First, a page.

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Everything you need to know about property valuations.
A valuation provides an opinion on the value of a property.
A valuation may be provided for a variety of purposes. Most the valuations undertaken by our RICS Registered Valuers are for lender clients who want to ensure a property is suitable security for lending purposes. We also undertake valuations on behalf of purchasers and include a valuation in some of the surveys we undertake, this is so purchasers can check they are paying an appropriate price for a property.
A valuation is usually based on a limited visual inspection. It only reports on matters that are considered so significant that they affect the value. While the condition of a property and any issues identified will be considered and reflected in the valuation, they will not be detailed in the report.
For example: dampness may be discovered during the inspection, however, if it is not considered to affect the security of the property for lending purposes and is not considered to affect the value, then it will not be reported.
Unlike a valuation, surveys are designed to provide purchasers with information on the condition of a property, this is to assist with the decision of whether to purchase the property or not. It will also inform them of issues within the property that need attention.
The level of both the inspection and reporting for a survey are more detailed than for a valuation. However, the level of inspection and reporting will vary dependant on the scope of the survey product chosen. Details on the scope of the survey will be included in the Terms of Engagement.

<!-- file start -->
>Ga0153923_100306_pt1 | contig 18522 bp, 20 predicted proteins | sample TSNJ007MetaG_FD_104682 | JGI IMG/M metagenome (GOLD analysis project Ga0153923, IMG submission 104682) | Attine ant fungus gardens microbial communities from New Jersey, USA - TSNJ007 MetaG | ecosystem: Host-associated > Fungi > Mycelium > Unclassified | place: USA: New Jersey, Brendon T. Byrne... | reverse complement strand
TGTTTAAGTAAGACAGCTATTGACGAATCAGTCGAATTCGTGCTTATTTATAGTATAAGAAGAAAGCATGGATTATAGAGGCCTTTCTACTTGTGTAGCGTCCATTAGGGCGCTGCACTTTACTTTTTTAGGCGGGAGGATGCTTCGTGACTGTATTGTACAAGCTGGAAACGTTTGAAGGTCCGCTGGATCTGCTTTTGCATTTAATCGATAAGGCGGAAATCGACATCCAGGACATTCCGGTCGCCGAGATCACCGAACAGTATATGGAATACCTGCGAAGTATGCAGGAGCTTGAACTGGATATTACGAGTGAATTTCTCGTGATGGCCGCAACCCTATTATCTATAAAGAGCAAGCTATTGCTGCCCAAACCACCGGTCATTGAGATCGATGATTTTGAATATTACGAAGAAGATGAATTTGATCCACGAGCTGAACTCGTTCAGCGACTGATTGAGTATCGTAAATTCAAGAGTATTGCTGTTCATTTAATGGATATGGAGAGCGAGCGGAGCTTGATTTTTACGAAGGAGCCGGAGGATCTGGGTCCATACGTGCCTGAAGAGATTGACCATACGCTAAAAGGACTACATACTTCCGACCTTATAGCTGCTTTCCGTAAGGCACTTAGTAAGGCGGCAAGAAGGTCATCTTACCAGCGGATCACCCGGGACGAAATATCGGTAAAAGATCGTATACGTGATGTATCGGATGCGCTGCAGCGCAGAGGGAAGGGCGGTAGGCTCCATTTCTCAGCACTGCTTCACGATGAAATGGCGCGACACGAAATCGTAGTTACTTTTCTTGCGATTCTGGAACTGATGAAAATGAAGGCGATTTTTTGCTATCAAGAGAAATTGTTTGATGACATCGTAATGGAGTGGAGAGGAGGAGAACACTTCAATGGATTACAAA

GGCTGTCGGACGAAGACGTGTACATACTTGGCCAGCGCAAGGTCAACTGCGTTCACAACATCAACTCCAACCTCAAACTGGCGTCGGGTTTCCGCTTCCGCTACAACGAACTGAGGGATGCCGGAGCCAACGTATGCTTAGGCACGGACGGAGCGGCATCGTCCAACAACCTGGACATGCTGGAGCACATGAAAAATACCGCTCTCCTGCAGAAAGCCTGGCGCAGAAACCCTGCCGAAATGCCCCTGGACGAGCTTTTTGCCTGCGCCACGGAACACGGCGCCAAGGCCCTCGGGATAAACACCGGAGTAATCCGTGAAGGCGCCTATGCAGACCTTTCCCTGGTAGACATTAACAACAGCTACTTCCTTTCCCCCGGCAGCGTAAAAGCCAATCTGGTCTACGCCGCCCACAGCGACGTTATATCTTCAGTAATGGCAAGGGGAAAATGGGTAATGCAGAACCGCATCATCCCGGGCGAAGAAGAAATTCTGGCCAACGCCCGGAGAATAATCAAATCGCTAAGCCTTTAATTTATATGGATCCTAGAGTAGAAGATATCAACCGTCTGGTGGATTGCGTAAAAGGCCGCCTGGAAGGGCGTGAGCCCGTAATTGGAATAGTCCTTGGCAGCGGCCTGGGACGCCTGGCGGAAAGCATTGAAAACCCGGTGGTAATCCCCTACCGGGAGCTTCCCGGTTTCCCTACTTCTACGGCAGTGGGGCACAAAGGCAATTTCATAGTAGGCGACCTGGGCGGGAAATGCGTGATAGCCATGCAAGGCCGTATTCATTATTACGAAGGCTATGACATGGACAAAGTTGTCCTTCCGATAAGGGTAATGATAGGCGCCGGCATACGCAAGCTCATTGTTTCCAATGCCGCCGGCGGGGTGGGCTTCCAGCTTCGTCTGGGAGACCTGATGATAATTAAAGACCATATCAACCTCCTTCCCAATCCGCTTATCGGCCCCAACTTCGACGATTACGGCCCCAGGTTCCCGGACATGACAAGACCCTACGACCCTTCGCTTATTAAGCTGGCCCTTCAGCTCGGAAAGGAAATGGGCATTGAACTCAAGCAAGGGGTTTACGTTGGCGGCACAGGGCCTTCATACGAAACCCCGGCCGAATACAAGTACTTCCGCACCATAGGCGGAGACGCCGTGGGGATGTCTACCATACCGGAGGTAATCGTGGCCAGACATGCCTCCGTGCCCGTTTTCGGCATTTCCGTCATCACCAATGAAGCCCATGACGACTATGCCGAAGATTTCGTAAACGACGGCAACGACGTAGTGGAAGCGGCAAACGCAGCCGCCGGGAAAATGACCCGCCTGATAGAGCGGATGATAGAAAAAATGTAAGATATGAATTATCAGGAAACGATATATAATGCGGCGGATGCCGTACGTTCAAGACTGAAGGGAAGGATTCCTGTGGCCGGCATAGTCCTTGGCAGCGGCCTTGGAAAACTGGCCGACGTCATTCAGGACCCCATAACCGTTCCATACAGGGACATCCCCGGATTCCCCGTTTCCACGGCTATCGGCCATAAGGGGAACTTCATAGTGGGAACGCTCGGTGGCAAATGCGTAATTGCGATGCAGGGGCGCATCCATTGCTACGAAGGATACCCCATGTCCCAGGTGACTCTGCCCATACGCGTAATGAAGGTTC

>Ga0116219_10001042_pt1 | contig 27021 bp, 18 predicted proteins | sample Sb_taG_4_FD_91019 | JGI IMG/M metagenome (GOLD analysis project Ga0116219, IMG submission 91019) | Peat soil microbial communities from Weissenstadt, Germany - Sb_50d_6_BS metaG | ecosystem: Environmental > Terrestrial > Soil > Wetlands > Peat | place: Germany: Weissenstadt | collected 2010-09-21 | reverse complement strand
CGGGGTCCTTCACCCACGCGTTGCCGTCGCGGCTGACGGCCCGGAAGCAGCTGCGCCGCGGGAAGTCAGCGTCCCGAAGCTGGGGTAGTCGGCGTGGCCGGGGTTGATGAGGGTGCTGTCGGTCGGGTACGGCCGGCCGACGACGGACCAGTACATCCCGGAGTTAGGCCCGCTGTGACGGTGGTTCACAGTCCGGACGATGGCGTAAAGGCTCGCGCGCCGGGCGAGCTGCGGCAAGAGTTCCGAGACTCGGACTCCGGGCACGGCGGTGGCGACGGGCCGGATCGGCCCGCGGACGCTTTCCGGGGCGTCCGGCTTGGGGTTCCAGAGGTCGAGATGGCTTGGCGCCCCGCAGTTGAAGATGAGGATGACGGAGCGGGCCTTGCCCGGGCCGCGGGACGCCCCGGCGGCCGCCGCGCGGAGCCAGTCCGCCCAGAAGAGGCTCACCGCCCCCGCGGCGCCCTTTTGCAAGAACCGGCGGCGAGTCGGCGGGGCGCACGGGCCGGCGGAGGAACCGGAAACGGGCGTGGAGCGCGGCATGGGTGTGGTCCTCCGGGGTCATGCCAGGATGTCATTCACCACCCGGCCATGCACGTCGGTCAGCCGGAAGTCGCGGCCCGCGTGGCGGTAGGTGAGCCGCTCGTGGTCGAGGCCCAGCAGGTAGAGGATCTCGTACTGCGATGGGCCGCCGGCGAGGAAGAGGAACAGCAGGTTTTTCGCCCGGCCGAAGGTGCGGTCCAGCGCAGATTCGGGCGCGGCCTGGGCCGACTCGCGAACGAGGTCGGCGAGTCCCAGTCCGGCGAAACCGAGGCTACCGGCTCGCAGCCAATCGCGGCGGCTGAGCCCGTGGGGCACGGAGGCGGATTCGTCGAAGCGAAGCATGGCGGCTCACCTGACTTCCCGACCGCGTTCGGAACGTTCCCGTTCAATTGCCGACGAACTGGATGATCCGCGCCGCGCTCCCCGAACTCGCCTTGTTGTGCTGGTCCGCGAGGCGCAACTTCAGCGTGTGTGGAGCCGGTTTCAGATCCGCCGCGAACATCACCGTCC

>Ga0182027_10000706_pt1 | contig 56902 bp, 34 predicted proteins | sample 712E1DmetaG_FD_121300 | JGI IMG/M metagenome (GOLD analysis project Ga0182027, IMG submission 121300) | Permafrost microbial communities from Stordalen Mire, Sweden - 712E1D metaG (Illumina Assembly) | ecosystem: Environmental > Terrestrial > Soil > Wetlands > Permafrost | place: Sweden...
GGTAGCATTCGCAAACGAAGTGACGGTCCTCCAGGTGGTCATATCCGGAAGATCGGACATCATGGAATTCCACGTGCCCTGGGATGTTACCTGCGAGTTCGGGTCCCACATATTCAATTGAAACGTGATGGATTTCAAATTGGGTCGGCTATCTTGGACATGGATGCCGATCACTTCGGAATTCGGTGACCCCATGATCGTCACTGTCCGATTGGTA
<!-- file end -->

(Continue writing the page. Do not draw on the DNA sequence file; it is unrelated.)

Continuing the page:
Find out more about surveys.
Find out more about valuations.
The Valuer will undertake a limited visual inspection of the property to collect the information required to value the property. The information will include the type of property, number of bedrooms, bathrooms and reception rooms, and other features such as garages or conservatories.
The Valuer will measure the property to calculate the floor area and will also look for evidence of any items that are considered significant enough to affect value, such as structural movement.
Valuation advice is provided in accordance with the RICS Valuation Professional Standards (The Red Book). If the valuation is being provided for a lender then that lenders guidance must also be complied with. When valuing residential properties Valuers use the comparable method of valuation.
The comparable method of valuations seeks to arrive at a value by looking at the sold price of other properties with similar characteristics. By comparing these to the subject property and making adjustments to allow for any difference in attributes a valuation range is established.
How are comparable properties selected?
Valuers obtain comparable evidence from a variety of sources including Rightmove. They have access to a section of Rightmove that is not available to the general public. The Rightmove tool provides a comprehensive database including the sales history of the subject and comparable properties, sold prices from Her Majesty's Land Registry (HMLR), marketing details including floor plans and the location of the properties on a map.
What if there are no comparable properties?
The comparable properties selected are typically of a similar size, type, location and sold within the last six months. Where this is not available the Valuer will consider the next best available. The Valuer will take into consideration:
They will then compare these against each other and to the subject property to see where in the range the subject property sits to establish a valuation figure.
This is not related to the current market value of the property. The reinstatement figure is provided as a guide for buildings insurance purposes. The buildings reinstatement cost is calculated using the BCIS (Building Cost Information Service) tables. The figure represents the estimated cost of demolishing the property, clearing the site and replacing the structure in modern materials. The figure also includes professional fees.